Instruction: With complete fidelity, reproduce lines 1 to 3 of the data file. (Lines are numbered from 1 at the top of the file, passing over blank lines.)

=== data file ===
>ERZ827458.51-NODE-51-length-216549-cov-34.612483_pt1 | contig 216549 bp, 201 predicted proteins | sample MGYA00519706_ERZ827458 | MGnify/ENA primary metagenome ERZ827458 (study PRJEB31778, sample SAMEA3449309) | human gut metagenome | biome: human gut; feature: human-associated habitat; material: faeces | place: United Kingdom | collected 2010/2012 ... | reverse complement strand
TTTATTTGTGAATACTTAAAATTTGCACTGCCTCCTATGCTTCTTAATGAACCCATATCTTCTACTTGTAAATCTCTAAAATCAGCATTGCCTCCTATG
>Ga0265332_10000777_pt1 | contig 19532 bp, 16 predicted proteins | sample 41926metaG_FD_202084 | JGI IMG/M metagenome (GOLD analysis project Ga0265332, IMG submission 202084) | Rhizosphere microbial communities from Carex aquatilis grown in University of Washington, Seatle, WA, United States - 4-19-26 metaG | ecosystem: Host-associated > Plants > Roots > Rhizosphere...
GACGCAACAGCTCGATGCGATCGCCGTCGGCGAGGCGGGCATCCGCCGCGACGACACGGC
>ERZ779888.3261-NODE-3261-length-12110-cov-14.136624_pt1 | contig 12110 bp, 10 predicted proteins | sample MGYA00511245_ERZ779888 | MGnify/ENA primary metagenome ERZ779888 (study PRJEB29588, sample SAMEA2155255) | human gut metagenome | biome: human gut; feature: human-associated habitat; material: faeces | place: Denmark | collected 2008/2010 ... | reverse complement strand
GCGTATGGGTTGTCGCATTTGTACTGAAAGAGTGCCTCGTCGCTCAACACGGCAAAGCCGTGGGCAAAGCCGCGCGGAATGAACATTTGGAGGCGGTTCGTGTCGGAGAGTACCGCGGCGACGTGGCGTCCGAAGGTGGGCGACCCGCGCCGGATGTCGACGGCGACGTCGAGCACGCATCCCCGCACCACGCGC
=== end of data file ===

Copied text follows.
>ERZ827458.51-NODE-51-length-216549-cov-34.612483_pt1 | contig 216549 bp, 201 predicted proteins | sample MGYA00519706_ERZ827458 | MGnify/ENA primary metagenome ERZ827458 (study PRJEB31778, sample SAMEA3449309) | human gut metagenome | biome: human gut; feature: human-associated habitat; material: faeces | place: United Kingdom | collected 2010/2012 ... | reverse complement strand
TTTATTTGTGAATACTTAAAATTTGCACTGCCTCCTATGCTTCTTAATGAACCCATATCTTCTACTTGTAAATCTCTAAAATCAGCATTGCCTCCTATG
>Ga0265332_10000777_pt1 | contig 19532 bp, 16 predicted proteins | sample 41926metaG_FD_202084 | JGI IMG/M metagenome (GOLD analysis project Ga0265332, IMG submission 202084) | Rhizosphere microbial communities from Carex aquatilis grown in University of Washington, Seatle, WA, United States - 4-19-26 metaG | ecosystem: Host-associated > Plants > Roots > Rhizosphere...